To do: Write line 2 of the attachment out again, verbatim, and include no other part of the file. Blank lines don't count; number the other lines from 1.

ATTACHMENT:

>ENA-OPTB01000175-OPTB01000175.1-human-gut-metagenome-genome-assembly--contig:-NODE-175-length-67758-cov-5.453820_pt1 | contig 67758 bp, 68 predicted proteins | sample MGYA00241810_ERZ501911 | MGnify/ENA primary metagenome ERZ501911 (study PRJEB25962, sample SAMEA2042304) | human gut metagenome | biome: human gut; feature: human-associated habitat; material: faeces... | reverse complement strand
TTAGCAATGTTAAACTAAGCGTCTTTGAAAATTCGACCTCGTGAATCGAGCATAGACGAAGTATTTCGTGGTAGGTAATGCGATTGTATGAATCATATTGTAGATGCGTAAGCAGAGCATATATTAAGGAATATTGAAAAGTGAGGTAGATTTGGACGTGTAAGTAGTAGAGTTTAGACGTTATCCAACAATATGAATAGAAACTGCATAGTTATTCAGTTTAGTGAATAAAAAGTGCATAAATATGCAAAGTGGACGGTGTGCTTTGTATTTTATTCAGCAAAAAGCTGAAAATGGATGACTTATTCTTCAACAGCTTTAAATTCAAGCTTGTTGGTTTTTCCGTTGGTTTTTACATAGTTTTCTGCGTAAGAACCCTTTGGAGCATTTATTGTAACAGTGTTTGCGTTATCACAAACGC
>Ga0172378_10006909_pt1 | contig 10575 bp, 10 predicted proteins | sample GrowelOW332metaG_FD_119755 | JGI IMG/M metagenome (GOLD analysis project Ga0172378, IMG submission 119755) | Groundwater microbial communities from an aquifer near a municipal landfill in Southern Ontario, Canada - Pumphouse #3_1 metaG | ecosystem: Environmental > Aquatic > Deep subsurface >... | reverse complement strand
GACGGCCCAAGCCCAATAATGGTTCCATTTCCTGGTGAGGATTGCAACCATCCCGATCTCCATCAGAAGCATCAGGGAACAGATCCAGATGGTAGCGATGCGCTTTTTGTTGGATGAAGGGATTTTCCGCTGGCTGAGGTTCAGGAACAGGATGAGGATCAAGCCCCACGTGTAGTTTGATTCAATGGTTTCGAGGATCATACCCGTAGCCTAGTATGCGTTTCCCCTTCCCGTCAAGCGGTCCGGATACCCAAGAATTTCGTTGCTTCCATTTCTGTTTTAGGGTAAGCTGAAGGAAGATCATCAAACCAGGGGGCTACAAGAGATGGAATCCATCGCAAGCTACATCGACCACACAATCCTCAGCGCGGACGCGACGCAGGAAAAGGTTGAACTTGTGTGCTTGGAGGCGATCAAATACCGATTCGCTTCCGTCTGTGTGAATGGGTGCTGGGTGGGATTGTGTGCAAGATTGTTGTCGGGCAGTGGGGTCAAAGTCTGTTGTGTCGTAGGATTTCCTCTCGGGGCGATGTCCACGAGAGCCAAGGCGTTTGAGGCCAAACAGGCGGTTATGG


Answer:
TTAGCAATGTTAAACTAAGCGTCTTTGAAAATTCGACCTCGTGAATCGAGCATAGACGAAGTATTTCGTGGTAGGTAATGCGATTGTATGAATCATATTGTAGATGCGTAAGCAGAGCATATATTAAGGAATATTGAAAAGTGAGGTAGATTTGGACGTGTAAGTAGTAGAGTTTAGACGTTATCCAACAATATGAATAGAAACTGCATAGTTATTCAGTTTAGTGAATAAAAAGTGCATAAATATGCAAAGTGGACGGTGTGCTTTGTATTTTATTCAGCAAAAAGCTGAAAATGGATGACTTATTCTTCAACAGCTTTAAATTCAAGCTTGTTGGTTTTTCCGTTGGTTTTTACATAGTTTTCTGCGTAAGAACCCTTTGGAGCATTTATTGTAACAGTGTTTGCGTTATCACAAACGC